Since the late 2000s, the term “employee engagement” has escaped the closed door of the HR department and become widespread in management practice as a shared responsibility across the organisation. The capacity to keep your people motivated and committed has turned into a key indicator of leadership success. In parallel, “corporate volunteerism”—employees dedicating some of their paid time for the benefit of a good cause—has developed into a driver for engagement and a popular way of motivating your staff. Today’s workforces, particularly millennials, say they want to find a sense of purpose at work, and one way to do that is by increasing the options available for them to give back to the community.
But what’s on the other side of the fence? Does corporate volunteerism always produce a positive outcome for non-profit organisations? From my personal experience, not always, and at times it can even be a burden! Often, the corporation genuinely wants to do something meaningful, but is constrained by the large number of employees, varied by age, interests and capabilities, as well as a limited amount of time and only superficial knowledge of the cause they are supporting.
Yet, corporate volunteering programs can definitely help non-profits. How? When organised well, volunteering activities can be a win-win endeavour for both your company employees and the non-profit beneficiaries.
Fundraising for a good cause
Generally speaking, the most welcome way to help non-profit organisations is to financially assist them. Engage your employees in a fundraising event such as having them bake cupcakes, participate in a sports tournament or a marathon, attend an auction dinner, or partake in a raffle or crowdfunding campaign. Have your staff involved in all stages of the fundraising event, from choosing the cause or charity, recruiting volunteers, distributing flyers, right through to promoting the event on social media. While the purpose, target and objectives of the fundraising event should be based on the non-profit’s needs and directions, corporate volunteers can be the go-getters and bring their skills, ideas and connections to each activity.
Repairing a wall, painting a community centre, teaching a foreign language, reading books to children—these are all common volunteering activities. While they may be easy to organise and are engaging for participants, they are not necessarily required by non-profits (unless you’re a professional builder, painter, teacher or educator, that is). What a non-profit might really need is your professional expertise, not just an extra pair of hands. “Skill-based volunteering” refers to employees using and sharing their specialised skills, talents, experiences and resources—the same things for which they are paid to do professionally. Professional skills are often the invaluable contribution that non-profits need.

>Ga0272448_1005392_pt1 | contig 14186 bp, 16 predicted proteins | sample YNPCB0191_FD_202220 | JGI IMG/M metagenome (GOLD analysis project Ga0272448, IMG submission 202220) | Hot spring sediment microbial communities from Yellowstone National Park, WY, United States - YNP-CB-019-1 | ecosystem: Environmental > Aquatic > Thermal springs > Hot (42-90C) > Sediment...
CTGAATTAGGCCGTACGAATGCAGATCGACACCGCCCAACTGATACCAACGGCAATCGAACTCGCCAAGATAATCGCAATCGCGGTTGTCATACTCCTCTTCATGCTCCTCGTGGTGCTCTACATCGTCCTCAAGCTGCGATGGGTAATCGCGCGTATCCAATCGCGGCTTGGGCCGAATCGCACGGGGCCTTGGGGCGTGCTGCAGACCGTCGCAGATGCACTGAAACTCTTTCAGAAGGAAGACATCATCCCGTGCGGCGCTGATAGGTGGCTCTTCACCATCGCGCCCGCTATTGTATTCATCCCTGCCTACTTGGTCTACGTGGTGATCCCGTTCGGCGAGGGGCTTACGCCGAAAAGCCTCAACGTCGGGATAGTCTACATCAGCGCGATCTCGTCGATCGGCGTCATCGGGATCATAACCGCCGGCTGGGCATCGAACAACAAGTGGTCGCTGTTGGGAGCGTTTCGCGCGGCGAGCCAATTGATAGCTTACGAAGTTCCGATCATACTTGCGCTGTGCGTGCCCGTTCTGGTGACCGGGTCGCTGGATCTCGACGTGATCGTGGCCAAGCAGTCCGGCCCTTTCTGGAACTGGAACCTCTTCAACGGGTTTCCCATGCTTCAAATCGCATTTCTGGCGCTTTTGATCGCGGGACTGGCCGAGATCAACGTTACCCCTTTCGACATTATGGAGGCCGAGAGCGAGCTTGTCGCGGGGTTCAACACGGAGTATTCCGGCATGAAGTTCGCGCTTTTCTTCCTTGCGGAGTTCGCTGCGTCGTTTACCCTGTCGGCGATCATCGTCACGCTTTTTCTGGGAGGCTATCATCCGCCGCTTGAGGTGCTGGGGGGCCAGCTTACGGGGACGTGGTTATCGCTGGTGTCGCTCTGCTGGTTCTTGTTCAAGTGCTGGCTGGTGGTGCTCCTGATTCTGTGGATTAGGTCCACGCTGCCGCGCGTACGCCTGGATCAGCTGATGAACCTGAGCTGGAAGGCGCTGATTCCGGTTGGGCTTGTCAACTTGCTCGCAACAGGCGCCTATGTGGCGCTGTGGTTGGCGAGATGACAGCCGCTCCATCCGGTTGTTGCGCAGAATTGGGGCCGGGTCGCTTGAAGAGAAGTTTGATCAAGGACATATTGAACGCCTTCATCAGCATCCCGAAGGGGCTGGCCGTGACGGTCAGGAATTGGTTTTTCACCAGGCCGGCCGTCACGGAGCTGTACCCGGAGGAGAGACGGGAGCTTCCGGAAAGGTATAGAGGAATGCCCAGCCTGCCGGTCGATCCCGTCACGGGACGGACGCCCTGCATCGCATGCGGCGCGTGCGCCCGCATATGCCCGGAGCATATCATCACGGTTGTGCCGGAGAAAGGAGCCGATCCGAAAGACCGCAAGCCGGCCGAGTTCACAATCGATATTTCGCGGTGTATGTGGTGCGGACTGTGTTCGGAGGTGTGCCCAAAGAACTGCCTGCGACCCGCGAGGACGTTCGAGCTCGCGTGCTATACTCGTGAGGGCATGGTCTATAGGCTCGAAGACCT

Skill-based volunteering can be done at any level of the organisation. An experienced manager could coach and mentor a more junior peer in the non-profit, or advise the future direction of the non-profit by serving as a board member. A secretary could help to reorganise inventories and archives. An accountant could assist with bookkeeping. IT professionals could help set up office computers in a non-profit or educate its staff on how to use certain software systems. These types of volunteering activities are a treasured asset for nonprofits that would not have the financial means to pay for additional qualified resources.
Encourage your employees to be skill-based volunteers by putting a policy in place that allows them to devote a certain number of paid days for a charitable cause. In return, skill-based volunteers can create a deep-rooted two-way relationship between the corporation and the non-profit, and engage in the opportunity to make a lasting impact.
Sometimes corporations prefer to directly purchase and provide donated items, rather than simply giving funds to non-profits. That is perfectly acceptable, as long as these types of donations have been previously agreed upon with the non-profit partners. For example, one of the most overrated charitable activities is donating second-hand clothes. Used clothing requires money for laundry, space for storage, man-hours for sifting through them and distributing them to people who might really need them—all of which a non-profit can do without. Instead, try asking your employees to collect unused but still functioning office technology items, such as computers, printers and mobile phones. Office furniture can also be useful for non-profits. The best approach would be to ask the non-profit beforehand what their needs are.
In its true sense, corporate volunteering links responsible and meaningful volunteerism, animated by a true spirit of reciprocity and mutual exchange, to learning and benefits at both ends. I invite all corporate managers to give it a try.